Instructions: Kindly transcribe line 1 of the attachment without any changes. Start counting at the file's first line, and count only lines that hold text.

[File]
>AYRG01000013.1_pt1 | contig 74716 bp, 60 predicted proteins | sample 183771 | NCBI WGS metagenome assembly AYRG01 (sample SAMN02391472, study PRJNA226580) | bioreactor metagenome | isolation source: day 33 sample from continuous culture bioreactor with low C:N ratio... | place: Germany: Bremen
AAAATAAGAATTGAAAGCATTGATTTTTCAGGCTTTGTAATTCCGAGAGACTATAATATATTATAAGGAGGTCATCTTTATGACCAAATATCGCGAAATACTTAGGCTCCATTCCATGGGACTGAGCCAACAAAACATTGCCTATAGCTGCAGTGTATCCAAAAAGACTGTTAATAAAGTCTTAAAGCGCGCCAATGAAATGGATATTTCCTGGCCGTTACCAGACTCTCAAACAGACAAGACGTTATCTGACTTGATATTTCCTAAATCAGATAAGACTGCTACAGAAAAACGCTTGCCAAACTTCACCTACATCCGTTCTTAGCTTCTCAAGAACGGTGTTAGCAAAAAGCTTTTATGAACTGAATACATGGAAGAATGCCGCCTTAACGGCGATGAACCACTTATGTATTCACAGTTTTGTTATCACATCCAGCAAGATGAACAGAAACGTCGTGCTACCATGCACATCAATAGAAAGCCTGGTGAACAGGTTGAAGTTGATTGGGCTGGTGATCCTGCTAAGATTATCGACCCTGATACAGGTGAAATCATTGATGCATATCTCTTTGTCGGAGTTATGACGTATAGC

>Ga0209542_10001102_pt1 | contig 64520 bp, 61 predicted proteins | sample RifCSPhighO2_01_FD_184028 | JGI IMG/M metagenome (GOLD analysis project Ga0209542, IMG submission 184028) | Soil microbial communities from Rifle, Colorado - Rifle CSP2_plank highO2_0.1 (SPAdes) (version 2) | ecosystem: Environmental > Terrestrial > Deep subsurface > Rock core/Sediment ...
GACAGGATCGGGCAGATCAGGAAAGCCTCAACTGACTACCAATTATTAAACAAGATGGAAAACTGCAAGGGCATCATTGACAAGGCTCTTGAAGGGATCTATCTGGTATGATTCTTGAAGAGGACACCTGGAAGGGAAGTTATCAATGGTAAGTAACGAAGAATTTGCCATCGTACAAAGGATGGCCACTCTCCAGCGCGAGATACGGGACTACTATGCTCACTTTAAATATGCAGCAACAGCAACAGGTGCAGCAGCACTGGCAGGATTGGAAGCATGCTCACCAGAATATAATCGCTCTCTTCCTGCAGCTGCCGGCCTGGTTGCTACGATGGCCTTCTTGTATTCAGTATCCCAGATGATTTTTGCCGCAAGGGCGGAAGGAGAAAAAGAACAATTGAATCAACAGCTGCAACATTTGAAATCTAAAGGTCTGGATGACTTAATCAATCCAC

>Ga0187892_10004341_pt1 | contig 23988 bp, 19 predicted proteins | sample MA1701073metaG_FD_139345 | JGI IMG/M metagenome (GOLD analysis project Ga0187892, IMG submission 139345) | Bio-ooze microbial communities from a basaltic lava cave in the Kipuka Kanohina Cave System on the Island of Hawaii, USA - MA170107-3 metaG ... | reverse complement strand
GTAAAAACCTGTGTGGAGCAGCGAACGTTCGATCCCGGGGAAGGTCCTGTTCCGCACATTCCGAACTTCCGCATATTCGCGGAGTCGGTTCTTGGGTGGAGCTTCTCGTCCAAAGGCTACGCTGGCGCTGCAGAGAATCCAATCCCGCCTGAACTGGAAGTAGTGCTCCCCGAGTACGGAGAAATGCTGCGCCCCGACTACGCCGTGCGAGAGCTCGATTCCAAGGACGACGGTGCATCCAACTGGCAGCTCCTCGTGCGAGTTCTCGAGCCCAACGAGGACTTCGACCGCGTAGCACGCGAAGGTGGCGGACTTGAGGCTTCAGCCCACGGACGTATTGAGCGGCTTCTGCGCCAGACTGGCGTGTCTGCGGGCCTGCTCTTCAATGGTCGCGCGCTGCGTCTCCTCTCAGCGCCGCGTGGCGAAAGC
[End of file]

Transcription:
>AYRG01000013.1_pt1 | contig 74716 bp, 60 predicted proteins | sample 183771 | NCBI WGS metagenome assembly AYRG01 (sample SAMN02391472, study PRJNA226580) | bioreactor metagenome | isolation source: day 33 sample from continuous culture bioreactor with low C:N ratio... | place: Germany: Bremen